Tuesday, March 20, 2007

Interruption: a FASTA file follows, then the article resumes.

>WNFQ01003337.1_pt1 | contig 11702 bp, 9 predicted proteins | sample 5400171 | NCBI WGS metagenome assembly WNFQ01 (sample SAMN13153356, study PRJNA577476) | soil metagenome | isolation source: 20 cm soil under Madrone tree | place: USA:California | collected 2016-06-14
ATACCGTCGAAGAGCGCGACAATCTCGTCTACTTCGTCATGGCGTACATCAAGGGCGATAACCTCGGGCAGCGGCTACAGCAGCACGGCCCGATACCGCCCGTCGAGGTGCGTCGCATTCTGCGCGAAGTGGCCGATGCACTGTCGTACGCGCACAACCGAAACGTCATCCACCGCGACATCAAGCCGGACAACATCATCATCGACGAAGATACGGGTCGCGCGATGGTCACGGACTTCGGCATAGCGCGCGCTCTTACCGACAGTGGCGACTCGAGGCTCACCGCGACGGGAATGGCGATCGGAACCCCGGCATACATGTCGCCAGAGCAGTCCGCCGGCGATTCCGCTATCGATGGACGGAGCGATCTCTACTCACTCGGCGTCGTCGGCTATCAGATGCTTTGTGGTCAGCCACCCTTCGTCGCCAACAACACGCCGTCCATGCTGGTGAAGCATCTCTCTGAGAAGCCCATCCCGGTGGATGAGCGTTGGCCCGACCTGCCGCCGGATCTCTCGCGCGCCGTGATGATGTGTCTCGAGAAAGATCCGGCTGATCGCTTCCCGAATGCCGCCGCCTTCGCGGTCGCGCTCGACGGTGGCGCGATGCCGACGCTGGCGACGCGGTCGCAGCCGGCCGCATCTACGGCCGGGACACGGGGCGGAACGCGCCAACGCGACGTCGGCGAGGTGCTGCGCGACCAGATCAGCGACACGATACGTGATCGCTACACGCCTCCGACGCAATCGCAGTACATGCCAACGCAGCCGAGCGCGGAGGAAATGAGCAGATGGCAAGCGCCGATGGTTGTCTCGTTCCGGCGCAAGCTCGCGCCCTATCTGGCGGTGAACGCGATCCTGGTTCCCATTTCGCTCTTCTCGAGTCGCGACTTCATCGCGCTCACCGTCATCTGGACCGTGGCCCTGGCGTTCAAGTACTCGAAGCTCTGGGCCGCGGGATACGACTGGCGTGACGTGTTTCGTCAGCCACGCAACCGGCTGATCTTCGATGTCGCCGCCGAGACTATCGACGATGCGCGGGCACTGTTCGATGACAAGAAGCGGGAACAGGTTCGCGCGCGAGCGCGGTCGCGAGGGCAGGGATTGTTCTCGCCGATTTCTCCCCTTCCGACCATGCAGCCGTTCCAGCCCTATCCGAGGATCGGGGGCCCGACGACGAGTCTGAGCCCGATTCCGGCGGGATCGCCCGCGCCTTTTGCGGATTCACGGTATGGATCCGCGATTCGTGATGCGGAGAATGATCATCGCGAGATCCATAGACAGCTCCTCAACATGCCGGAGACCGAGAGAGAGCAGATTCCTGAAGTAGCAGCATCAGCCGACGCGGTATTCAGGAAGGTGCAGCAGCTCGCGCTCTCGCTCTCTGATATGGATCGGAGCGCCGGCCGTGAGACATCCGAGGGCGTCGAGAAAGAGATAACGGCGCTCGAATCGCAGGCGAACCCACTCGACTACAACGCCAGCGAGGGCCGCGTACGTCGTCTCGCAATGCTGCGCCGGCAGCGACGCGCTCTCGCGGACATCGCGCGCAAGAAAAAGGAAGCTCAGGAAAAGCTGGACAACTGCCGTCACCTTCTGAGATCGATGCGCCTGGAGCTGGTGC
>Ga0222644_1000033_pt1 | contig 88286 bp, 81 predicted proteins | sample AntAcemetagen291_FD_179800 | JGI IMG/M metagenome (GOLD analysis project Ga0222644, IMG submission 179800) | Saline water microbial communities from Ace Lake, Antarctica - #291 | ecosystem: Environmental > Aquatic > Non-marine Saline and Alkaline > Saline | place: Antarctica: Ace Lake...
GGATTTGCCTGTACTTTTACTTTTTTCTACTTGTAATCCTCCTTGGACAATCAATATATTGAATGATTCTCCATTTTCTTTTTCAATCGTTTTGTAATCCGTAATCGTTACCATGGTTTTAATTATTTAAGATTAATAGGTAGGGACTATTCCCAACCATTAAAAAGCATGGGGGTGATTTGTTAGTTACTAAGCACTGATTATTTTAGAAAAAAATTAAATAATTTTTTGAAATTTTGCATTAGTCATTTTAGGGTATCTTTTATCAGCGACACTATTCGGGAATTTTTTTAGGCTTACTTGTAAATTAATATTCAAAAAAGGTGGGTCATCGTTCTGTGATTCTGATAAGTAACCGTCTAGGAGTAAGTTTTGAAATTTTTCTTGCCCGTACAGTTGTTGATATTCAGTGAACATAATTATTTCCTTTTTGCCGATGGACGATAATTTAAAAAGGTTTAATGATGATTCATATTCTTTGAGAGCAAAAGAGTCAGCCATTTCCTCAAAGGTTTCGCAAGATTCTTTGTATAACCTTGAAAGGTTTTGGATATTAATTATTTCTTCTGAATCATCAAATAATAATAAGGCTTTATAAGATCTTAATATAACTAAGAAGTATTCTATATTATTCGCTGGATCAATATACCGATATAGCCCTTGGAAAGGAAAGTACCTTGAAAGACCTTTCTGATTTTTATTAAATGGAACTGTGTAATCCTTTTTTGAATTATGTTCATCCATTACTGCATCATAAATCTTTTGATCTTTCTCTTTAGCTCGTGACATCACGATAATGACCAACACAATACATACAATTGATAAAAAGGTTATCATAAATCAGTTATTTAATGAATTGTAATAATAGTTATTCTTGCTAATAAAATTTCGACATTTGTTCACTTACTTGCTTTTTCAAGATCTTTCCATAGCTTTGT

Impressive Gothic thriller directed by Fritz Lang for B-studio Republic Pictures. The low budget means limited and rather stagy-looking sets, but this adds to the gloomy atmosphere. The opening scene of foreshadowing is obvious but effective: a chatty housekeeper is repelled by the carcass of a dead animal that keeps floating back and forth along the river, in which all manner of debris is constantly returning to the surface. Her boss, Louis Hayward, a struggling writer with one unsuccessful novel to his credit, tells her not to worry about it, but we know that the river which cannot keep its secrets will play an important role in the narrative. Hayward is married to Jane Wyatt, pleasant but unexciting, and is able to keep writing because his crippled brother, Lee Bowman, gave up much of his share of the family inheritance to Hayward--partly because he's secretly in love with Wyatt. At dusk one day, while his wife is out, Hayward puts the moves on their young maid (Dorothy Patrick), and when she resists and starts to scream, he strangles her to death. Bowman arrives and agrees to help Hayward deposit the body in the river (has he already forgotten the first scene?). When the maid's family reports her disappearance, Hayward implies that she was a thief and a hussy; the resulting publicity kick-starts sales of his book and gives him inspiration for a new novel. However, Hayward's psychological state suffers; as he was dumping the maid's body, Hayward saw a glinting fish leap into the air, and so the sight of any light flashing off of an object sets him off. He manages to keep things together for a while, but when the maid's body is found, both Hayward and Bowman fall under suspicion leading to the slow unraveling of their cover story, and to the unraveling of Hayward's mind. The acting is as good as it needs to be--Wyatt is a bit of a weak link, but she doesn't really have much to do. Carl Switzer (Alfalfa from Our Gang) and Kathleen Freeman have small bits, and Jody Gilbert and Anne Shoemaker steal a brief scene in court as two gossipy maids, but it's the visuals here that truly steal the show. The dark, gloomy sets and the beautifully composed shots of the rooms filled with shadows and curtains billowing in the wind are exquisite, and help to make the climax very effective. This film was once thought lost, and the print on Kino's DVD isn't as sharp and clean as it could be, but it's not bad, and it's definitely worth seeing. [DVD]

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